Photo taken at Shakori Hills Community Arts Center in Pittsboro, NC in 2010.
While my dissertation concerns the satire of war and the irony of 16th-century Catholics & Protestants killing each other in the name of Jesus, when September 11, 2001, arrived, academic discourse seemed far less crucial than active engagement. Then living Central Jersey, my husband and I were blessed to know religious leaders of a variety of faiths. An Imam came with us to a peace rally in NYC soon after the towers fell. He had to leave early to meet a member of his congregation at the airport who was returning in a coffin—the victim of a retaliatory murder for no reason other than that he wore a turban.
Our Hindu friends and Sikhs organized marches for peace. Israeli friends denounced the persecution of Palestinians. The United Methodists brought together people of all racial backgrounds and nations. Our Baptist friends reached out to other denominations and our Cuban friends embraced us as family. In the midst of insanity and grief, there was hope, healing and transcendent love in relationships with people of many faiths, races and nationalities. In the microcosm of our local community, we found the macrocosm of the world coming together as one.
In our family, we had been through hospice with my husband's mother in July of 2001. Then, my husband's health began to deteriorate and he was diagnosed Parkinsonism. Subsequently, with siblings from Alaska, to Arizona, to Vermont we went through hospice for my father in Florida (2003), my husband's father in Connecticut (2005) and my mother in Florida (2006). We moved up and down the east coast from Florida to Upstate New York to Connecticut, and homeschooled our two sons as we went.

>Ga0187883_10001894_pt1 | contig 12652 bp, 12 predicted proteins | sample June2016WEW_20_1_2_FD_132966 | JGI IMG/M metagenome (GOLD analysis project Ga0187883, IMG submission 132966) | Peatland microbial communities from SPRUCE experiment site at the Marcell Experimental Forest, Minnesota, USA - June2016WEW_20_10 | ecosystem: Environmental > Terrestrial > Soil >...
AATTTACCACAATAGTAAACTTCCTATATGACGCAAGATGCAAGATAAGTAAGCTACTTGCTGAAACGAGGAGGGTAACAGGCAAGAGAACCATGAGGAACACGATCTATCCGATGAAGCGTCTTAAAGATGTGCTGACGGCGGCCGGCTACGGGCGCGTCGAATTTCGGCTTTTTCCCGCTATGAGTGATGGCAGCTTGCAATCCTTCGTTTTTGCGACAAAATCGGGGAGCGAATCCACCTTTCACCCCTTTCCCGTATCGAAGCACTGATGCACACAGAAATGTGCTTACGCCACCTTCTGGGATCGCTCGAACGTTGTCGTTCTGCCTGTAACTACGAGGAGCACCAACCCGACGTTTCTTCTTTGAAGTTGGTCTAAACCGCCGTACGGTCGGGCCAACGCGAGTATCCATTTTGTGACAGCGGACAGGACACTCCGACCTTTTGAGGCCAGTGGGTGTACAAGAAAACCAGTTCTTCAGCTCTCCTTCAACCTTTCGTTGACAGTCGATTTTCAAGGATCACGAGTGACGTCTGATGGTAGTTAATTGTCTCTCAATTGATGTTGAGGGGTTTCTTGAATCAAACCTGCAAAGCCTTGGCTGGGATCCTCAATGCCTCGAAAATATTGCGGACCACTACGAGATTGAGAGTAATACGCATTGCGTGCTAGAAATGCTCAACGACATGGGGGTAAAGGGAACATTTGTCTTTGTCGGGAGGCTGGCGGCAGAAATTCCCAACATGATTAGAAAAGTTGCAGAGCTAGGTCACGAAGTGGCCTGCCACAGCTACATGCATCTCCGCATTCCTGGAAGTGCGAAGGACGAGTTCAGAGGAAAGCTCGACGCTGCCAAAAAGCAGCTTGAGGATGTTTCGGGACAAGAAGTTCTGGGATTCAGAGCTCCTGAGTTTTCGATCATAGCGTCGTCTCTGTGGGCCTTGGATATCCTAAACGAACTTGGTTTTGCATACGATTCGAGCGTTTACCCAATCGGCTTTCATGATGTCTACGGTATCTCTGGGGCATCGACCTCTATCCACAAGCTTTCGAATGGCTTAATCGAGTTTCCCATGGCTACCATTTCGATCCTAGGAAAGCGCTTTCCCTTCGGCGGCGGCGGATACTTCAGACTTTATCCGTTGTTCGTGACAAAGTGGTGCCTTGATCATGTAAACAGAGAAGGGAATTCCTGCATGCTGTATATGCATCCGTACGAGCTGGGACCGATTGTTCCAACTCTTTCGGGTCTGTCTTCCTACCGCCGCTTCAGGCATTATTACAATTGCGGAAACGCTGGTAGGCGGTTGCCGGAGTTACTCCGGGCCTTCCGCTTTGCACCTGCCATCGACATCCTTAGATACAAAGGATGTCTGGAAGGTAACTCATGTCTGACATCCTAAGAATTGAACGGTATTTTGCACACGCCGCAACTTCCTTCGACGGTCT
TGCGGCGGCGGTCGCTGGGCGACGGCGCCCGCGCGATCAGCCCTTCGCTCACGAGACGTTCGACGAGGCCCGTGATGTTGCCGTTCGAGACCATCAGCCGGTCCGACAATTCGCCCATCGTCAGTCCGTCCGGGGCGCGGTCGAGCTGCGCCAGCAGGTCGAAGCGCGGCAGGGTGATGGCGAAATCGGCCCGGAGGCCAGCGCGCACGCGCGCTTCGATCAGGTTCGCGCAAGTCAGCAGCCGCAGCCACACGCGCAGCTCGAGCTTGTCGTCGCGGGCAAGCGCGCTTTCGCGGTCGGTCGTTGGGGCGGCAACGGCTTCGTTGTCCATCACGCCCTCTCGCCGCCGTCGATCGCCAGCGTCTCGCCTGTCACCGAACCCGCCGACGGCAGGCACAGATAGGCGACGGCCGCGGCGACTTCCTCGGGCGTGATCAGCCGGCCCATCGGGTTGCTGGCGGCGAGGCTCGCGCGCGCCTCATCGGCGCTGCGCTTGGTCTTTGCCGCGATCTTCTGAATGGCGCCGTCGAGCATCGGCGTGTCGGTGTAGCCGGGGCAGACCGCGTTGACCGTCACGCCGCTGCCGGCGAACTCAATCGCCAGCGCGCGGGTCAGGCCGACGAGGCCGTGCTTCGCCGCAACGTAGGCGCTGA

My husband made the best of his increasing disability as we continued to engage spiritually with higher love in the midst of grief. Our inward cultivation of peace of soul led me to build a labyrinth when we moved to Carrboro, North Carolina. We opened it to the public on the International Day of Peace, September 21, 2008. In December of the following year, we closed the labyrinth, donated the bricks to a fellow building a sustainable house of recycled material, and we moved for the ninth time in as many years to Chapel Hill, North Carolina. As our spiritual odyssey continues, bridging the physical and spiritual realms, we continue to meet great souls on the path. To all, we are grateful for the difference your unique heart, mind and hands make for our human family and we wish you peace.
Peacebuilding is different from "peacemaking" and "peacekeeping" in that it focuses on creating a long-term culture of peace, rather than solving existing conflicts or preventing old ones from re-occurring. Peacebuilding activities aim at building understanding and tolerance between individuals, communities and societies and establishing new structures of cooperation. Peacebuilding activities range in scale from personal acts of kindness toward others to global inter-governmental programs.